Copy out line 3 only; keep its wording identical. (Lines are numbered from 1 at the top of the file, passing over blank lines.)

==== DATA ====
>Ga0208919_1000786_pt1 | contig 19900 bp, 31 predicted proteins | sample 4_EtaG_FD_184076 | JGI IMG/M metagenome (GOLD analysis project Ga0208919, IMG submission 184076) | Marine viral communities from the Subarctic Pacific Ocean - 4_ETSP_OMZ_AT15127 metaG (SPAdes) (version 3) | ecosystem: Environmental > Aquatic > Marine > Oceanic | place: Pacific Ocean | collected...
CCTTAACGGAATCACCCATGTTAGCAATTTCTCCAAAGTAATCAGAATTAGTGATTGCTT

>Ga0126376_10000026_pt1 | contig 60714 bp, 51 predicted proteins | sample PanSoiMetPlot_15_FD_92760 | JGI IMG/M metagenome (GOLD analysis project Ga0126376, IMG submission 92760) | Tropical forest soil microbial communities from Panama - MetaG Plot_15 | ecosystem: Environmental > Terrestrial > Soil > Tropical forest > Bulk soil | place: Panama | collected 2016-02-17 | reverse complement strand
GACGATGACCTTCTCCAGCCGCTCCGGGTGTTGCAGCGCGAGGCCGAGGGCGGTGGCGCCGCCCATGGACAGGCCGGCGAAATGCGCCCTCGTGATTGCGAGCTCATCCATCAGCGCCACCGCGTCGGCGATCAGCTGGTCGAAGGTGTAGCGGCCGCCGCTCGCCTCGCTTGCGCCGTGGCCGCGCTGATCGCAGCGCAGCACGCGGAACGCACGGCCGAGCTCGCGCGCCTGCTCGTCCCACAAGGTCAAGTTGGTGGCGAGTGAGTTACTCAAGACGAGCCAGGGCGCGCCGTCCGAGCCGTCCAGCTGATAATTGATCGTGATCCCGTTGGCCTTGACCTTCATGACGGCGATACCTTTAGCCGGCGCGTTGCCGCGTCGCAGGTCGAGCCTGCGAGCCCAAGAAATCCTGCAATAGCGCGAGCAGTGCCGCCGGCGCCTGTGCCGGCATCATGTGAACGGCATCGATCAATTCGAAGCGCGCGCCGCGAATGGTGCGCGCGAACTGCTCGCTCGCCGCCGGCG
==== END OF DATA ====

>Ga0126376_10000026_pt1 | contig 60714 bp, 51 predicted proteins | sample PanSoiMetPlot_15_FD_92760 | JGI IMG/M metagenome (GOLD analysis project Ga0126376, IMG submission 92760) | Tropical forest soil microbial communities from Panama - MetaG Plot_15 | ecosystem: Environmental > Terrestrial > Soil > Tropical forest > Bulk soil | place: Panama | collected 2016-02-17 | reverse complement strand